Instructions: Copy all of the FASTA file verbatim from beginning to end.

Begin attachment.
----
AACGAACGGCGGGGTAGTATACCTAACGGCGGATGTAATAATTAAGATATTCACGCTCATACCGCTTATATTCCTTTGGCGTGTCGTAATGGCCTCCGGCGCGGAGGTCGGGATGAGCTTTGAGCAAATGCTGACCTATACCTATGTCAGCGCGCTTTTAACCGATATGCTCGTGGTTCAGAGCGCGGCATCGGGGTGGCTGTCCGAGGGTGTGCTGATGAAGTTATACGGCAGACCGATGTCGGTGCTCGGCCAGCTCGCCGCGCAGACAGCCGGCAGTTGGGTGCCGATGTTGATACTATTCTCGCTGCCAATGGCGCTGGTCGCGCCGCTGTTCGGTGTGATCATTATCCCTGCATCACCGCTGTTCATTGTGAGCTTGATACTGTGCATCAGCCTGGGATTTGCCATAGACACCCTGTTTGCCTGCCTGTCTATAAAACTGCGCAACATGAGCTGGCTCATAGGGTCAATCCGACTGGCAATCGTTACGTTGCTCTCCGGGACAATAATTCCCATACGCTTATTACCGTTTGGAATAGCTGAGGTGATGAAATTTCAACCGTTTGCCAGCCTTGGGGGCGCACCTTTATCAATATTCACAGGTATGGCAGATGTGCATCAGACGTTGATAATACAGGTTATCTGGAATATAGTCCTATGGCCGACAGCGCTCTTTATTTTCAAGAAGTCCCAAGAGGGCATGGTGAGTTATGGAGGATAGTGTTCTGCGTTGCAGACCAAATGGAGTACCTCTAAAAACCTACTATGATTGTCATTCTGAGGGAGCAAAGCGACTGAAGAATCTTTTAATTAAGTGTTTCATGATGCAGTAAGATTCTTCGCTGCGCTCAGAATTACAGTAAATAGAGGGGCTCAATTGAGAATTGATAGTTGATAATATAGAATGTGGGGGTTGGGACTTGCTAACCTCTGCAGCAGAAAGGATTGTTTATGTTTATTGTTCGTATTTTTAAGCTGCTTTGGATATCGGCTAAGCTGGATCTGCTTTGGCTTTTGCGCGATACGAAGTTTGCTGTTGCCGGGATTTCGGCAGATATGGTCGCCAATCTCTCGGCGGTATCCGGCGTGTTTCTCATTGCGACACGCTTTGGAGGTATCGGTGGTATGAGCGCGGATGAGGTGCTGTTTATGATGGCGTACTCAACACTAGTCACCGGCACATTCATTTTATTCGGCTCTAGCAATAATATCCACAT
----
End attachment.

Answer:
AACGAACGGCGGGGTAGTATACCTAACGGCGGATGTAATAATTAAGATATTCACGCTCATACCGCTTATATTCCTTTGGCGTGTCGTAATGGCCTCCGGCGCGGAGGTCGGGATGAGCTTTGAGCAAATGCTGACCTATACCTATGTCAGCGCGCTTTTAACCGATATGCTCGTGGTTCAGAGCGCGGCATCGGGGTGGCTGTCCGAGGGTGTGCTGATGAAGTTATACGGCAGACCGATGTCGGTGCTCGGCCAGCTCGCCGCGCAGACAGCCGGCAGTTGGGTGCCGATGTTGATACTATTCTCGCTGCCAATGGCGCTGGTCGCGCCGCTGTTCGGTGTGATCATTATCCCTGCATCACCGCTGTTCATTGTGAGCTTGATACTGTGCATCAGCCTGGGATTTGCCATAGACACCCTGTTTGCCTGCCTGTCTATAAAACTGCGCAACATGAGCTGGCTCATAGGGTCAATCCGACTGGCAATCGTTACGTTGCTCTCCGGGACAATAATTCCCATACGCTTATTACCGTTTGGAATAGCTGAGGTGATGAAATTTCAACCGTTTGCCAGCCTTGGGGGCGCACCTTTATCAATATTCACAGGTATGGCAGATGTGCATCAGACGTTGATAATACAGGTTATCTGGAATATAGTCCTATGGCCGACAGCGCTCTTTATTTTCAAGAAGTCCCAAGAGGGCATGGTGAGTTATGGAGGATAGTGTTCTGCGTTGCAGACCAAATGGAGTACCTCTAAAAACCTACTATGATTGTCATTCTGAGGGAGCAAAGCGACTGAAGAATCTTTTAATTAAGTGTTTCATGATGCAGTAAGATTCTTCGCTGCGCTCAGAATTACAGTAAATAGAGGGGCTCAATTGAGAATTGATAGTTGATAATATAGAATGTGGGGGTTGGGACTTGCTAACCTCTGCAGCAGAAAGGATTGTTTATGTTTATTGTTCGTATTTTTAAGCTGCTTTGGATATCGGCTAAGCTGGATCTGCTTTGGCTTTTGCGCGATACGAAGTTTGCTGTTGCCGGGATTTCGGCAGATATGGTCGCCAATCTCTCGGCGGTATCCGGCGTGTTTCTCATTGCGACACGCTTTGGAGGTATCGGTGGTATGAGCGCGGATGAGGTGCTGTTTATGATGGCGTACTCAACACTAGTCACCGGCACATTCATTTTATTCGGCTCTAGCAATAATATCCACAT